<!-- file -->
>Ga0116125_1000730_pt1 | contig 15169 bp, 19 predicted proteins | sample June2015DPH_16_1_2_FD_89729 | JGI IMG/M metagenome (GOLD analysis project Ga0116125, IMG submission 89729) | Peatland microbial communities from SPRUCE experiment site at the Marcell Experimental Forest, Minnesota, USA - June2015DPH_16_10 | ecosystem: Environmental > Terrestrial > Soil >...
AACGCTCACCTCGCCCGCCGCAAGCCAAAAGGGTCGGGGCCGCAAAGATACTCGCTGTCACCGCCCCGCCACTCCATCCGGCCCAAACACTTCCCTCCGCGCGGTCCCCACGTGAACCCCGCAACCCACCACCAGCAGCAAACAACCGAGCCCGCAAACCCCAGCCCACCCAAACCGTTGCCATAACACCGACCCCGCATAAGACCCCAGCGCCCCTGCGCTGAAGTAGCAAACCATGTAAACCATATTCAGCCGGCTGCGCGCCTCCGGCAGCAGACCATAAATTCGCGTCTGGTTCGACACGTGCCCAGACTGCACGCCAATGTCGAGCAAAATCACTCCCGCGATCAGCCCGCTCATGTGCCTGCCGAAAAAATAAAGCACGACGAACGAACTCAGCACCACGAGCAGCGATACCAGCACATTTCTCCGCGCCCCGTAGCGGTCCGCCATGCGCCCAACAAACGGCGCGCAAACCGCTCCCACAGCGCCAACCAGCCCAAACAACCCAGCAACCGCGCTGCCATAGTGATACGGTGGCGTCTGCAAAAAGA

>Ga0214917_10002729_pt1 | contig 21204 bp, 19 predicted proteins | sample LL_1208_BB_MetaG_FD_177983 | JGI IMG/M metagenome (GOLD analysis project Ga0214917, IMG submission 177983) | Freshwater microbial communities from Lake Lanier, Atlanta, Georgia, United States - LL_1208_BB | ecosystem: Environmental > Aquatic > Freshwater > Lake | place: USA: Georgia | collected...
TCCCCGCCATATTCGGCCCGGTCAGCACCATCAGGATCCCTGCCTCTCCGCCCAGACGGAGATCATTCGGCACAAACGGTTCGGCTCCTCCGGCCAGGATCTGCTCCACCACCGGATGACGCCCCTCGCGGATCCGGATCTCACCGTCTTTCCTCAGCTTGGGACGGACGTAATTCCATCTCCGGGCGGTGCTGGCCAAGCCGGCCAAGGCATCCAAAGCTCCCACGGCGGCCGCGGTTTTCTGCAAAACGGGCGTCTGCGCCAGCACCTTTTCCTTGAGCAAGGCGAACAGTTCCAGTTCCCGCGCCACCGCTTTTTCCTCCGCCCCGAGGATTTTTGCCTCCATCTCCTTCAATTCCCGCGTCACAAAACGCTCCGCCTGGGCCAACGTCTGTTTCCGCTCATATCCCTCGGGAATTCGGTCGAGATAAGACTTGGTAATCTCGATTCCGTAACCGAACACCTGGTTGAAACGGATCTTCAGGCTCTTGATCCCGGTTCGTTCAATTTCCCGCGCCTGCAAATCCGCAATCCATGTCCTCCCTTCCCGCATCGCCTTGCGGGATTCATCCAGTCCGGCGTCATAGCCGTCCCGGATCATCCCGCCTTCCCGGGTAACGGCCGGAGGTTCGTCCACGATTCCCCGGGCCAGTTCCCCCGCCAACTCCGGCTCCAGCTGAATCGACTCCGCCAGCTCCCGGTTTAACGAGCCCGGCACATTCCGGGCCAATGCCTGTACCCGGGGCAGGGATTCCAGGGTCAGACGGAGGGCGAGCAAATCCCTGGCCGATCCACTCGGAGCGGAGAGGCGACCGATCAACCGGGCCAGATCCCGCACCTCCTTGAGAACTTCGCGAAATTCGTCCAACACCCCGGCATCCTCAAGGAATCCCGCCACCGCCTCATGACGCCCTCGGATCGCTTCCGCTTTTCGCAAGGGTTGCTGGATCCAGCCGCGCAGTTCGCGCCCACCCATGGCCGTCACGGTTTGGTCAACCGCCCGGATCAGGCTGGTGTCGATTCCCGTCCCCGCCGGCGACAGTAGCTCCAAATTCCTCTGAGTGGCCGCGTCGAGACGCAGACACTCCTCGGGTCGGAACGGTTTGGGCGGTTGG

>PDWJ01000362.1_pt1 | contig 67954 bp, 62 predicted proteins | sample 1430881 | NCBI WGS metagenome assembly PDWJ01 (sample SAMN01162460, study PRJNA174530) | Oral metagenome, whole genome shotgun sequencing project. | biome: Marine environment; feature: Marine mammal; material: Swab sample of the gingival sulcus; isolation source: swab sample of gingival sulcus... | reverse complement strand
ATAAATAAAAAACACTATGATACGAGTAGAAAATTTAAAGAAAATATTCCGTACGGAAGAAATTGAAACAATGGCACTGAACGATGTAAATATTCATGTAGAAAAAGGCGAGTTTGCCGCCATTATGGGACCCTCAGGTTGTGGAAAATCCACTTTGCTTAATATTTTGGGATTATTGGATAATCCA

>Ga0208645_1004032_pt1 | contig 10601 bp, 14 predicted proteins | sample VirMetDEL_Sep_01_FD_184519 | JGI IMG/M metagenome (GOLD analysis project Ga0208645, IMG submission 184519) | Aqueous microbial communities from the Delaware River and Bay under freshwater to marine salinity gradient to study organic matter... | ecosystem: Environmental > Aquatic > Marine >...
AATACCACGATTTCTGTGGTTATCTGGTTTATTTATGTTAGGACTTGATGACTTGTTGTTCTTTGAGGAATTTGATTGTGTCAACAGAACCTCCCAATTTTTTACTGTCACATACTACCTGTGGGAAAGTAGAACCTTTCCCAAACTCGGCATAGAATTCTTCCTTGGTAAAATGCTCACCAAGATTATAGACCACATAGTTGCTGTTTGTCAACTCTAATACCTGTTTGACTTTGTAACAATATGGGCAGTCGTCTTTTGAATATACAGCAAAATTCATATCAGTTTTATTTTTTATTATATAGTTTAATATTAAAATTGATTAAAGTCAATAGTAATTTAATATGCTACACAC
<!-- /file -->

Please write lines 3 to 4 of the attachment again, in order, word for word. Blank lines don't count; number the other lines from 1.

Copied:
>Ga0214917_10002729_pt1 | contig 21204 bp, 19 predicted proteins | sample LL_1208_BB_MetaG_FD_177983 | JGI IMG/M metagenome (GOLD analysis project Ga0214917, IMG submission 177983) | Freshwater microbial communities from Lake Lanier, Atlanta, Georgia, United States - LL_1208_BB | ecosystem: Environmental > Aquatic > Freshwater > Lake | place: USA: Georgia | collected...
TCCCCGCCATATTCGGCCCGGTCAGCACCATCAGGATCCCTGCCTCTCCGCCCAGACGGAGATCATTCGGCACAAACGGTTCGGCTCCTCCGGCCAGGATCTGCTCCACCACCGGATGACGCCCCTCGCGGATCCGGATCTCACCGTCTTTCCTCAGCTTGGGACGGACGTAATTCCATCTCCGGGCGGTGCTGGCCAAGCCGGCCAAGGCATCCAAAGCTCCCACGGCGGCCGCGGTTTTCTGCAAAACGGGCGTCTGCGCCAGCACCTTTTCCTTGAGCAAGGCGAACAGTTCCAGTTCCCGCGCCACCGCTTTTTCCTCCGCCCCGAGGATTTTTGCCTCCATCTCCTTCAATTCCCGCGTCACAAAACGCTCCGCCTGGGCCAACGTCTGTTTCCGCTCATATCCCTCGGGAATTCGGTCGAGATAAGACTTGGTAATCTCGATTCCGTAACCGAACACCTGGTTGAAACGGATCTTCAGGCTCTTGATCCCGGTTCGTTCAATTTCCCGCGCCTGCAAATCCGCAATCCATGTCCTCCCTTCCCGCATCGCCTTGCGGGATTCATCCAGTCCGGCGTCATAGCCGTCCCGGATCATCCCGCCTTCCCGGGTAACGGCCGGAGGTTCGTCCACGATTCCCCGGGCCAGTTCCCCCGCCAACTCCGGCTCCAGCTGAATCGACTCCGCCAGCTCCCGGTTTAACGAGCCCGGCACATTCCGGGCCAATGCCTGTACCCGGGGCAGGGATTCCAGGGTCAGACGGAGGGCGAGCAAATCCCTGGCCGATCCACTCGGAGCGGAGAGGCGACCGATCAACCGGGCCAGATCCCGCACCTCCTTGAGAACTTCGCGAAATTCGTCCAACACCCCGGCATCCTCAAGGAATCCCGCCACCGCCTCATGACGCCCTCGGATCGCTTCCGCTTTTCGCAAGGGTTGCTGGATCCAGCCGCGCAGTTCGCGCCCACCCATGGCCGTCACGGTTTGGTCAACCGCCCGGATCAGGCTGGTGTCGATTCCCGTCCCCGCCGGCGACAGTAGCTCCAAATTCCTCTGAGTGGCCGCGTCGAGACGCAGACACTCCTCGGGTCGGAACGGTTTGGGCGGTTGG